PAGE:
Time: September 2016
Role: UX/UI designer
Tools: Sketch/Axure RP/InVision//Illustrator
Teamed with three other designers, I had the opportunity to work on a project that imagined client Uber expanding to a carsharing service. The mobile application, called Uber Car Share, gave me a chance to sharpen my UX and UI skills.
Understanding the market and users
The current market
We started our design process by familiarizing ourselves with the carsharing industry. During our research, we identified three areas of focus to gain sufficient understanding of the carsharing field:
- Competitors: We found two major types of models, peer-to-peer (P2P) and business-to-consumer (B2C). We studied current B2C competitors such as Zipcar and Car2Go; and current P2P competitors such as Turo and Getaround.
- Demographic groups: Our research shows that today’s typical users live in urban neighborhoods. Carsharing services offer a niche option for these users that need more mobility choices.
- Technology. Carsharing technologies have evolved from original manual systems to complex computer/smartphone-based systems.
Domain research gave us a solid foundation regarding the market. In addition, we completed a survey, where we learned that our targeted users were between 20-45 years old and most of them did not have a car. We also interviewed 10 potential users in this age range, some of which included an attorney, an IT technician, a student, a business counselor, and a civil service worker. Each interview lasted about 15 minutes. During the interview, we paid close attention to behaviors, goals, and frustrations which would be our main focus when we began sketching the main features of the product.
Defining the problem
After finishing the interview process, we went through all of our notes, marking and highlighting trends and patterns in the data. We discovered that our users used car sharing mostly for errands and short trips.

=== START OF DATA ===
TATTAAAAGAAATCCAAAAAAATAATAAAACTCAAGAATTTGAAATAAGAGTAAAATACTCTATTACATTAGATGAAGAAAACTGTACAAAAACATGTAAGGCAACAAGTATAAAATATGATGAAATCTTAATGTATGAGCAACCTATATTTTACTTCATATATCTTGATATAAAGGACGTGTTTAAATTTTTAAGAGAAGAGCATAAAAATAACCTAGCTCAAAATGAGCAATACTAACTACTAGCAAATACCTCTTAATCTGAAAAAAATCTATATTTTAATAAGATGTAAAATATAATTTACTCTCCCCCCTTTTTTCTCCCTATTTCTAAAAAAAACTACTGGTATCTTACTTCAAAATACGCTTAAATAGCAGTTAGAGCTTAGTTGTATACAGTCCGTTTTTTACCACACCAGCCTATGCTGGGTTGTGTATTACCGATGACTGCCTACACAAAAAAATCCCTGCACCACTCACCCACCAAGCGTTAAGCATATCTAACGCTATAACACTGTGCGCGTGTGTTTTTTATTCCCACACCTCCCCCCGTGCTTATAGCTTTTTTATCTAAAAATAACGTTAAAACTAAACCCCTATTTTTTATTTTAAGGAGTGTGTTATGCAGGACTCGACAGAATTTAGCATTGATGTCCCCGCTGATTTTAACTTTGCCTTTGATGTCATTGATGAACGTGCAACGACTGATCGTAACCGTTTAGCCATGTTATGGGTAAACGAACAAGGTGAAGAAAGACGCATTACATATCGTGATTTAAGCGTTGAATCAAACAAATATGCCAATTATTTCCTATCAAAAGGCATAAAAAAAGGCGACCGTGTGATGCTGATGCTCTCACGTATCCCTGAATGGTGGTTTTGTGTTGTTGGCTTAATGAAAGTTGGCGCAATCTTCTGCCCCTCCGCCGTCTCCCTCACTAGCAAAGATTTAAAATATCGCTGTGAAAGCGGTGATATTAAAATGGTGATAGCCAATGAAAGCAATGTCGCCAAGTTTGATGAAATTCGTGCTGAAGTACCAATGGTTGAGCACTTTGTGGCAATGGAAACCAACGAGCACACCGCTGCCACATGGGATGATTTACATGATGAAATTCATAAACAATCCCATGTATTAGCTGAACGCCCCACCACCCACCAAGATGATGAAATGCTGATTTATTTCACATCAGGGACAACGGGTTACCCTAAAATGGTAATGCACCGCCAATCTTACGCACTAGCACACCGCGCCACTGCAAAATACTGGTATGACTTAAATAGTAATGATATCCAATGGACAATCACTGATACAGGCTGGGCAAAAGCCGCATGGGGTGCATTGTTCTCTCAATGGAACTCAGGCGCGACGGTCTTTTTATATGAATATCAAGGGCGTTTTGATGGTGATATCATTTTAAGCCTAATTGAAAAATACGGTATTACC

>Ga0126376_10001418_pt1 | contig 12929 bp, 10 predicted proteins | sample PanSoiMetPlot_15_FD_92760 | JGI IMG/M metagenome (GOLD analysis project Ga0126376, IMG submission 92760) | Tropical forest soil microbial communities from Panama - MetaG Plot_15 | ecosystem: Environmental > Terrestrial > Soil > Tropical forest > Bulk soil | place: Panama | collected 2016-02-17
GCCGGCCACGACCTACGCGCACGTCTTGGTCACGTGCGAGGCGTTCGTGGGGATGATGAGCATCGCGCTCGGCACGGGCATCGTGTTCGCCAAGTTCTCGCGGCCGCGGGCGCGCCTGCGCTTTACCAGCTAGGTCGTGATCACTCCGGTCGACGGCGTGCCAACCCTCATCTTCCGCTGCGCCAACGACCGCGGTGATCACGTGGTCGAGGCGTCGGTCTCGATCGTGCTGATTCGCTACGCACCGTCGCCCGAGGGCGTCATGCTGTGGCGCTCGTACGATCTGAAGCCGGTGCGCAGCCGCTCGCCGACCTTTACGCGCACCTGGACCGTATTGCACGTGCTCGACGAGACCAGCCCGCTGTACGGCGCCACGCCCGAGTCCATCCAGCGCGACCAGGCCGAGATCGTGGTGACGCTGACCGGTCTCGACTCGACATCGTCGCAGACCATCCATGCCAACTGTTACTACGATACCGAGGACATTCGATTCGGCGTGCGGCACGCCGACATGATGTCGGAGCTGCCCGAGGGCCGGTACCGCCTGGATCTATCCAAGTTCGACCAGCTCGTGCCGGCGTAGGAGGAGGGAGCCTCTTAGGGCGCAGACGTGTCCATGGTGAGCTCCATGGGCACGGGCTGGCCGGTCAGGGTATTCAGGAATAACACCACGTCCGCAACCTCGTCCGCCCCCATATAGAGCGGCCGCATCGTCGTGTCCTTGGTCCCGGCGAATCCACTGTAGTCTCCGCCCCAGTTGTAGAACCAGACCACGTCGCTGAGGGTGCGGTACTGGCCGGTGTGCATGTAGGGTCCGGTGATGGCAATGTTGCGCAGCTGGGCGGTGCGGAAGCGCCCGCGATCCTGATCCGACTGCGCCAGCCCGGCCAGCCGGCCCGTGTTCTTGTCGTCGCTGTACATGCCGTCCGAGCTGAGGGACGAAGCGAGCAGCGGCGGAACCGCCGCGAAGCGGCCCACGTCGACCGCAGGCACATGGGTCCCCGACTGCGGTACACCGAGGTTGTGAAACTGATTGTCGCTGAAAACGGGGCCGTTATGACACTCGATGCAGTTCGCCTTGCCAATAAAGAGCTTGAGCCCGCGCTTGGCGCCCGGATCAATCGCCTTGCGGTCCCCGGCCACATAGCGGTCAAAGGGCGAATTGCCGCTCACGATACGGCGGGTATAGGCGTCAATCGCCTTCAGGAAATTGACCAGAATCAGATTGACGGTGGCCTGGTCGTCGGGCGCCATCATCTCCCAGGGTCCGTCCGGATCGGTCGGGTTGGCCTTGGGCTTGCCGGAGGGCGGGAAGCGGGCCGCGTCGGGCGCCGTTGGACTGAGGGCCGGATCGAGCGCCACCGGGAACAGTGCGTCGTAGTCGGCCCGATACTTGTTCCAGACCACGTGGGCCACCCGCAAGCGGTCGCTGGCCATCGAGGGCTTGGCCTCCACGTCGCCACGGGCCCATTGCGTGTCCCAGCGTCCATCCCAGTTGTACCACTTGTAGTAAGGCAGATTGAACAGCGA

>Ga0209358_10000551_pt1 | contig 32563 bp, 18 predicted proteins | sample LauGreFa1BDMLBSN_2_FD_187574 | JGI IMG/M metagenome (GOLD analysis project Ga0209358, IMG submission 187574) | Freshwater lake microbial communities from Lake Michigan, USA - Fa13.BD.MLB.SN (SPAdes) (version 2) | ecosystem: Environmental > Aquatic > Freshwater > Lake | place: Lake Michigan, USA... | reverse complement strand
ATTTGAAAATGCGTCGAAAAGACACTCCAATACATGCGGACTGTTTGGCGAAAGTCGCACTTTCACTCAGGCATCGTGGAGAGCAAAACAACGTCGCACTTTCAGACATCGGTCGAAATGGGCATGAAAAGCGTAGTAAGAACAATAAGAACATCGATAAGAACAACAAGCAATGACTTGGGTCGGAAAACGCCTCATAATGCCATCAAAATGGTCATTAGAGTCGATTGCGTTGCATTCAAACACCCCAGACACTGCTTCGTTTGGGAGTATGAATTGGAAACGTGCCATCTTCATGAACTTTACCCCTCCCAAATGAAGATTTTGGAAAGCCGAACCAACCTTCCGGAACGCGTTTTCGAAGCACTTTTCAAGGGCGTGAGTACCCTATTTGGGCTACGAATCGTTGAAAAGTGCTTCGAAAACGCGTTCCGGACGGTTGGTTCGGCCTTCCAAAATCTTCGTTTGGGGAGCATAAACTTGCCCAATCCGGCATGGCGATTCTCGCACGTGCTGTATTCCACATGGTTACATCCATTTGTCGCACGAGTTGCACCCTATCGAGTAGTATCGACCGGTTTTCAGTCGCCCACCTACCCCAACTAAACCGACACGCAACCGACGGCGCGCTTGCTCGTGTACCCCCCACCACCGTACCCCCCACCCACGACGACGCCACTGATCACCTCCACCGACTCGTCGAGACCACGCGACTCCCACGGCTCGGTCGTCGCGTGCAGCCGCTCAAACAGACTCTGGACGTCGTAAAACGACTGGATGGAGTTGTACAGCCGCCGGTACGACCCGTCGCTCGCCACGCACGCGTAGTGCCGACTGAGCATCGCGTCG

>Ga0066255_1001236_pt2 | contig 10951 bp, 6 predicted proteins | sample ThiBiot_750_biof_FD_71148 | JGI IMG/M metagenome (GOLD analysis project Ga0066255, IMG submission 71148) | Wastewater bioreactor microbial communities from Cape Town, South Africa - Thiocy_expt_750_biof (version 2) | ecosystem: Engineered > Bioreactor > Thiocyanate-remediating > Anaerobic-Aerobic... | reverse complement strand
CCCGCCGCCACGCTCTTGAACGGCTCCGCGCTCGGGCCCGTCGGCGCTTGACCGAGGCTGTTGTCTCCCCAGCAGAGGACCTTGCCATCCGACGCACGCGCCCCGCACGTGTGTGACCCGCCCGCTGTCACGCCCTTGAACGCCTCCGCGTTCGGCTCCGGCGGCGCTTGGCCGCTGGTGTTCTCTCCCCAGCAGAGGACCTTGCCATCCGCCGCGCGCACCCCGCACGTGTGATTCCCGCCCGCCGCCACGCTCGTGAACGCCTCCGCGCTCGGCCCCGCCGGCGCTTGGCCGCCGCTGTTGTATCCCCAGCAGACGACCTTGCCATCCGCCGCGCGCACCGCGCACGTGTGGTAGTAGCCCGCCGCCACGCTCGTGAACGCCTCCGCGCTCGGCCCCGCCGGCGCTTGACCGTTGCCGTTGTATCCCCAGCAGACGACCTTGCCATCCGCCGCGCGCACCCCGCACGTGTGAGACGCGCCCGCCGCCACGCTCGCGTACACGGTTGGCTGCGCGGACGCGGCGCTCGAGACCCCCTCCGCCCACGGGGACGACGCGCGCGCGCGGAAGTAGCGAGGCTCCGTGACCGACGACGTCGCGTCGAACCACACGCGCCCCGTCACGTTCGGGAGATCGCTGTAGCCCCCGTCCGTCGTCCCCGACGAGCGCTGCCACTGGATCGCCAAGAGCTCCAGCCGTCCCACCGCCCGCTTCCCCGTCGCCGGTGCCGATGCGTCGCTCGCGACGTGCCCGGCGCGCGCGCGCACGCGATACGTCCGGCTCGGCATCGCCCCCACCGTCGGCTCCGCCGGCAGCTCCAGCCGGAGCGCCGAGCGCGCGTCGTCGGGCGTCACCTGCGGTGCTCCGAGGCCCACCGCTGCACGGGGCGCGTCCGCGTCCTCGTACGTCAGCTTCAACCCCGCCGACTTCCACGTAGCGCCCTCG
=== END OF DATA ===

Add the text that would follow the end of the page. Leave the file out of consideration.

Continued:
- Millennials were not the main target audience. During the domain research, we discovered that the rate of car ownership of millennials had dropped in the past few years. We assumed they would be our potential users, but it turned out that due to car sharing regulations and high insurance rates, millennials were more likely to use ridesharing, public transportation, and even biking rather than carsharing.
- Cost was the main concern. People were primarily concerned with costs, convenience of pickup location, and availability of cars.
- Car sharing usage frequency was low. People were not motivated to integrate car sharing into their transportation habits because of factors such as cost and parking issues.
- Main target audience. Our targeted users were between 20-45 years old and most of them did not have a car.
Synthesizing all the information and research enabled us to narrow the problem that will be solved in design:
The mobile app should put users in greater control of car sharing scheduling and costs, so that users will feel more comfortable, authority and confidence, therefore incorporating this service more regularly into their travel routine. To achieve this goal, the primary solution is to set up a reward system to encourage users to incorporate car sharing into their daily lives.
From there, design principles were established that aligned with the primary solution, the user’s needs and the business goals.
Rewarding— The app must motivate customer with free points that can be applied to their immediate and future trips.
Empowering—The app must empower users to make a time sensitive decision, such as making car rental extensions.
Transparent—The app must show all costs upfront, with no hidden fees.
Mobile friendly—The app should enable users to easily access information on the go.
Based on investigation of the business, competitors and prospective users’ lives, emotional needs and motivations, we finalized a brand persona. Not only did it create a bridge between the research and the final product, it helped guide the design and future brand and business decisions. Meet Chelsea: